@Antonio, thank you very much for a very insightful post. I found your explanation of relative pressure enlightening.
My aircraft is in maintenance (100 hours) right now and I can only agree that the way the exhaust is put together is a major contributor or accelerator.
We have found 2 leaks, one at an EGT probe and another at a flange assembly. The EGT probe leak would have fried the (new) ignition harness if we had not shielded the spark plug side . The heat shield was burnt!
The other leak would have caused damage too if the ceramic coated stainless steel shielding had not been added.
I fully agree with your word of caution about the “butterfly effect”.
Nevertheless I believe that we Extra 400 owners are playing russian roulette with the 321 stainless steel exhaust. The POH figures for leaning limits are mind boggling high and even with the reduced values that are propagated among our community (max TIT 1650 F) the exhaust literally melts.
We must also keep in mind that this is a liquid cooled engine. The airflow around cylinders is inexistent in comparison with an air cooled engine. as a result, the factory have had to put some stainless steel (not aluminum) shielding to protect the induction risers.
But I am taking your advice. I will not mess with the exhaust heat shield.
Rather, I’ll ask my shop to implement Extra’s solution: blow cooling air on the critical areas. Extra did this but not on all aircraft and did not document formally.
Beautiful plane. Beautiful light. And nice landing too :-)
Thank you so much :-)
You were hand flying; it looks like.
Nice avionics, too.
Thanks Peter. I was indeed “kind of handflying”
The STEC55X does not properly manage approaches – it intercepts badly. I tried it once in Geneva and got whipped by ATC.
Got used to flying by HDG and manually intercepting. It is quite fun actually.
I also like to fly it occasionally completely by hand, especially if the weather is rough because of the dreaded autopilot disconnect syndrome. “Here – your plane – too rough for me”. It is really not difficult, a matter of keeping calm and focused.
Avionics are doing the job indeed. I love the panel-installed iPad. My bet is paying off: tablet based software is getting better by the year and much to my surprise the integrated 4G modem is picking up some bandwidth up to … FL100. In a carbon fiber DUAL skin… go figure.
If my copilot is on board, we typically load a last Windy map and all METARs in Garmin Pilot during the climb.
I was also looking at Blitzer.de in case of thunderstorms.
Any other useful tablet based tools you can recommend?
I have the ADL150. It “just works”
Windy.com has transformed wx planning pre-flight.
Thanks Snoopy & Peter! I just downloaded rainviewer.
It is a great complement to Meteoblue which looks great but is notoriously inaccurate on occasion!
having actual precipitation data can be just the complement I need.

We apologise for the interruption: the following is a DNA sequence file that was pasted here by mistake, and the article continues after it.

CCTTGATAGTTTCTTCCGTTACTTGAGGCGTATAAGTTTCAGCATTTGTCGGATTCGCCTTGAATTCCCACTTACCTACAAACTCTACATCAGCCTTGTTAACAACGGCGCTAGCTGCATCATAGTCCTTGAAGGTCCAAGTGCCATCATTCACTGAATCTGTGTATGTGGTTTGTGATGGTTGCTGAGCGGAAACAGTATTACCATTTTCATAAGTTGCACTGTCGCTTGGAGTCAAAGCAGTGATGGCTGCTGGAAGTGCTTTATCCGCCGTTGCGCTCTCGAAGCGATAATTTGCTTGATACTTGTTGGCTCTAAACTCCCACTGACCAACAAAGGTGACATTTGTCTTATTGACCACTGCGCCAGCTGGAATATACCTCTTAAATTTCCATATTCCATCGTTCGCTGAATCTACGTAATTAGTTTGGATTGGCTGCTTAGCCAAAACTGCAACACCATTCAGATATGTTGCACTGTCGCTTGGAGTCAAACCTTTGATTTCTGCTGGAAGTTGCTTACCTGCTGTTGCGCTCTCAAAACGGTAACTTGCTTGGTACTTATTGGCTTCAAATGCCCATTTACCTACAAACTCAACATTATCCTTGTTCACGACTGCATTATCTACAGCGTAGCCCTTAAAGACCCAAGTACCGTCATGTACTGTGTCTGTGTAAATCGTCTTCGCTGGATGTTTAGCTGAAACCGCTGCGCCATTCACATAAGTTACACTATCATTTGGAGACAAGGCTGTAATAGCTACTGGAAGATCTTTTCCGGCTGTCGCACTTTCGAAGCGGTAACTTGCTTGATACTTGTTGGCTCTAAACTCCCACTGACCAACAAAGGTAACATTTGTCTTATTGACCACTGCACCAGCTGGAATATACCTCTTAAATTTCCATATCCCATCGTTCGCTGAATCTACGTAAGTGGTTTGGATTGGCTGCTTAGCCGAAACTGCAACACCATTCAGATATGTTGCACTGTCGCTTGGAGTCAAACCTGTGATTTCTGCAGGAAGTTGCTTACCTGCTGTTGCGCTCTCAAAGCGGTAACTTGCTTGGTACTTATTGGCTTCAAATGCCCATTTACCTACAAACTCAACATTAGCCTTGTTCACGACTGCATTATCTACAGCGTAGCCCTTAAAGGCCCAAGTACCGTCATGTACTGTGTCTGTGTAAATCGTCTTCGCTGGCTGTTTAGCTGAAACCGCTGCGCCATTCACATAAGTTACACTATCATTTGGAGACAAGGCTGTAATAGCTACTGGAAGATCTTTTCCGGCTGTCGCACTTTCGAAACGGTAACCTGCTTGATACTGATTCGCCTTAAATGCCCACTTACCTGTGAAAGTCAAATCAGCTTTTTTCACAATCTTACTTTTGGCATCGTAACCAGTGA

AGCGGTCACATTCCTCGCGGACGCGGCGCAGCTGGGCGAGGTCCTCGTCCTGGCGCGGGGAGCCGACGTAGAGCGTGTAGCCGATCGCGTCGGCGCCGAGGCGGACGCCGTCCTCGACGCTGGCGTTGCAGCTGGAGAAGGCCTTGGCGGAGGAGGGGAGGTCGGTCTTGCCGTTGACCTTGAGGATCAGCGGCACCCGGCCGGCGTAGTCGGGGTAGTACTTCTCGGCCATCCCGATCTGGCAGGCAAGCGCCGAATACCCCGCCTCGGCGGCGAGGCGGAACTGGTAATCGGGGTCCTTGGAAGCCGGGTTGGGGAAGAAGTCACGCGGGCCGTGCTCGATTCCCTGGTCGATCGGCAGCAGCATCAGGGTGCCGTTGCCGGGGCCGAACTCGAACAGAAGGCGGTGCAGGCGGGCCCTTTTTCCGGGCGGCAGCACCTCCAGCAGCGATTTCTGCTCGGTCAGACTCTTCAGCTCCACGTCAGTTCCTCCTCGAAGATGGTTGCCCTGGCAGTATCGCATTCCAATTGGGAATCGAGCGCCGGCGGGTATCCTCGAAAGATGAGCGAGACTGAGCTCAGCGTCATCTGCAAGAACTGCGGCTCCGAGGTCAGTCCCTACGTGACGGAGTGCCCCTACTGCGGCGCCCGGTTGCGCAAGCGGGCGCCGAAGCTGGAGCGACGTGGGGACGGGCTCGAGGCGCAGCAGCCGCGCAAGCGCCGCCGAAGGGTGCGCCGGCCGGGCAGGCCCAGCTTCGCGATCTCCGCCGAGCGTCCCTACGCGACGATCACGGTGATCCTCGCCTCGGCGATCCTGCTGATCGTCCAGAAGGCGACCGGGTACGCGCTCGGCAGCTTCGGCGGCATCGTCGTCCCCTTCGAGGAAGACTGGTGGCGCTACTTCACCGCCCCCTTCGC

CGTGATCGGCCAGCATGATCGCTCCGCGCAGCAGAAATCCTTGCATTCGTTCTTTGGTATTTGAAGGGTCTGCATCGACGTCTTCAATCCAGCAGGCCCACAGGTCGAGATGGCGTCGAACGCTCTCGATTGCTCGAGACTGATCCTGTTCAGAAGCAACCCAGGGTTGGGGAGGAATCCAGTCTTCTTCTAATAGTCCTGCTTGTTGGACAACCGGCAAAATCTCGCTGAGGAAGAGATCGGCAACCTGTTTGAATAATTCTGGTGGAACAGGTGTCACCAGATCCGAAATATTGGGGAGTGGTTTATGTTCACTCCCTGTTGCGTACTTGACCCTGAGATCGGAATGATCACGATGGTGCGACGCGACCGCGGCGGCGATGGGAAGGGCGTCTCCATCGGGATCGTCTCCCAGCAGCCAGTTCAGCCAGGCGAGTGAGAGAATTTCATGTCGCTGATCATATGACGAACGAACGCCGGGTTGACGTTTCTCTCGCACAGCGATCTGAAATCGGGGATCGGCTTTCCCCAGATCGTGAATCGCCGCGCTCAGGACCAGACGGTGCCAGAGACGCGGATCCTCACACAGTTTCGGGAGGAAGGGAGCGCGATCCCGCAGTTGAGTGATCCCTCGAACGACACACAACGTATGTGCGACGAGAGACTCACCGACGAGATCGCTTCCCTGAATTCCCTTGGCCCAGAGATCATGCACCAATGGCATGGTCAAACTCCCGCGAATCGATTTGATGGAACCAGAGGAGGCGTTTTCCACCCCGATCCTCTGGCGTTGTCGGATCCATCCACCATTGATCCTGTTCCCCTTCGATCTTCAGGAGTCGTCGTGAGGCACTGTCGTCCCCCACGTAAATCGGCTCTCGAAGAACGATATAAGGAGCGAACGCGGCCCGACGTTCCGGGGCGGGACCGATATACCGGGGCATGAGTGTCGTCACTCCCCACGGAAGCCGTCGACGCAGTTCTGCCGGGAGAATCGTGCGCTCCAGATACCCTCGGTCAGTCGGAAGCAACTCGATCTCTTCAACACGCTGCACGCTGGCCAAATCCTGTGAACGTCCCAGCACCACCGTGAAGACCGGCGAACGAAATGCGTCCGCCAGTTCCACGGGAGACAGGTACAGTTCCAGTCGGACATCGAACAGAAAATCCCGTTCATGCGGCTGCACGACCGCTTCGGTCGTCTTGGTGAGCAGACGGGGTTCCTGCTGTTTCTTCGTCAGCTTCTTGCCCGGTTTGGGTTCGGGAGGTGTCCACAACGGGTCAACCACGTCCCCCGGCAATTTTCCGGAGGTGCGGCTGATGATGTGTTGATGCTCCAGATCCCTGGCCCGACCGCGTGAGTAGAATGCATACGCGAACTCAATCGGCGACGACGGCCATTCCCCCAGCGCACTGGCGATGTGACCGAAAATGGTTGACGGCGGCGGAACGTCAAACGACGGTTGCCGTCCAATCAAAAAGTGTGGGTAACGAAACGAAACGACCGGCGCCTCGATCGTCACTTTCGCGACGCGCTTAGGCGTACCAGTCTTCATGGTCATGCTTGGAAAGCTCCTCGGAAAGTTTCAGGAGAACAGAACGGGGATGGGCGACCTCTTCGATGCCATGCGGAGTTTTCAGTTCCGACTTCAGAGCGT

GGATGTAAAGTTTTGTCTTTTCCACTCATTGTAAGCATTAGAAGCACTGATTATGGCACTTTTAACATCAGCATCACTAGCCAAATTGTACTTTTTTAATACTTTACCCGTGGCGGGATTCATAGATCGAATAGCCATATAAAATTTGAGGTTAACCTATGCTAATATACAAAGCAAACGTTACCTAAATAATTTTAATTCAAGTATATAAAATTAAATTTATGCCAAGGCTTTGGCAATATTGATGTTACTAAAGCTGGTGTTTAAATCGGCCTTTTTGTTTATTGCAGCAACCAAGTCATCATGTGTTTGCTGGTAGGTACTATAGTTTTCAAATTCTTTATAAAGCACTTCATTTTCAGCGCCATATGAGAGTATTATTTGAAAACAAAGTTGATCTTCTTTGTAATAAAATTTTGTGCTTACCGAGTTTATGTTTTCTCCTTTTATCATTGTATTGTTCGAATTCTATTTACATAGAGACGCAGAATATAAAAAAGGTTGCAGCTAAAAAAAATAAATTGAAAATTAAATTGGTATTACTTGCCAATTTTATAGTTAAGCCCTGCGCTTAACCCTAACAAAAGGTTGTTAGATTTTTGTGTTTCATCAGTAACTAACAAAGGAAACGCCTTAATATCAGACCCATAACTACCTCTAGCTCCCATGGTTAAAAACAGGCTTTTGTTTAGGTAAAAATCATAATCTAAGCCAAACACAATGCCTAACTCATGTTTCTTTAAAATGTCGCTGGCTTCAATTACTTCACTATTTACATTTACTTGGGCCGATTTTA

Absolutely love windy and it is getting better and better!
It’s boasting day!
Celebrating 500 hours since the major rebuild project of Extra 400 “Galatea”.
Yesterday (Nov 11th 2011) we had a challenging flight from LFEY, an Atlantic island off the french coast to ultimate destination LSGG Geneva with a fuel stop in between.
The flight was totally uneventful, except a massive tailwind – 240 knots ground speed but a big smile on my face!
Today as I was trying to learn from Dick Rochfort’s videos on youtube, I came across one of a cruise climb in a PA46 Mirage.
Parameters were real close to what we experienced yesterday, and Dick commented extensively on the settings, which made a comparison possible.
This was a great opportunity for comparing the operational benefits of a well tuned and healthy liquid cooled TSIOL 550 versus an equivalently powered air cooled engine.
Unlike most Extra 400 operators, I am actually a big fan of the engine, and I think it has fallen victim to poor manufacturing and terrible incompetence in the field, despite its fundamentally far superior design. Here the proof in a few numbers:
I am guessing that Dick was alone on board the PA46 (vs 2 persons and 50 Kg of luggage in the Extra 400) but he had almost full fuel tanks whereas we only had 266 liters on take-off. So let’s call this “roughly equal loading”.
OAT was ISA + 8 in both cases.
Both engines are 550 cubic inch turbocharged. The Lycoming of the PA46 has a twin turbo setup versus one “big” turbo for the Extra’s Continental
Dick explained that when doing a cruise climb he aimed to keep CHT near cruise values.
In order to do so, he limited power to 70% with a fuel flow of 32.5 GPH. His hottest CHT was 380 F.
The Mirage passed 12’000 ft at 131 KIAS and 450 fpm.
In comparison, the Extra was operating at 85% power according to the EDM 930 (don’t ask me why it says “85” – climb power should be 88% per POH).
Fuel flow was 126 liters or 33 GPH. Again very similar, but we were extracting about 300 HP versus 245 from the same fuel flow. >20% higher efficiency
We also passed FL 120 at 130+ KIAS but we were climbing at 1’000 ft per minute until reaching our cruise altitude of FL 190. This difference which can only be partly explained by the additional 55 HP.
And now the scoop: our hottest CHT’s was 255 F. Confirm: TWO fifty five.
I find it remarkable that the TSIOL 550 allowed a climb at more than double the rate of the air cooled engine with identical airspeed, fuel flow AND with massively lower CHTs. At 255 F, the aluminum cylinders are essentially taking a nap…
My experience is that the TSIOL 550 is a very good performer until ISA +10 (1000 fpm to cruise) then a decent one until ISA +15 (1000 fpm to FL 120-150) and a challenging ride above ISA+15, requiring very careful trade-offs.
This comparison was enlightening. I did not expect behavior in the climb to be so much better than the air cooled equivalent.
I honestly believed that liquid cooling was “only” superior in descent.
What a pity that they gave up making them before they figured out how to do it properly…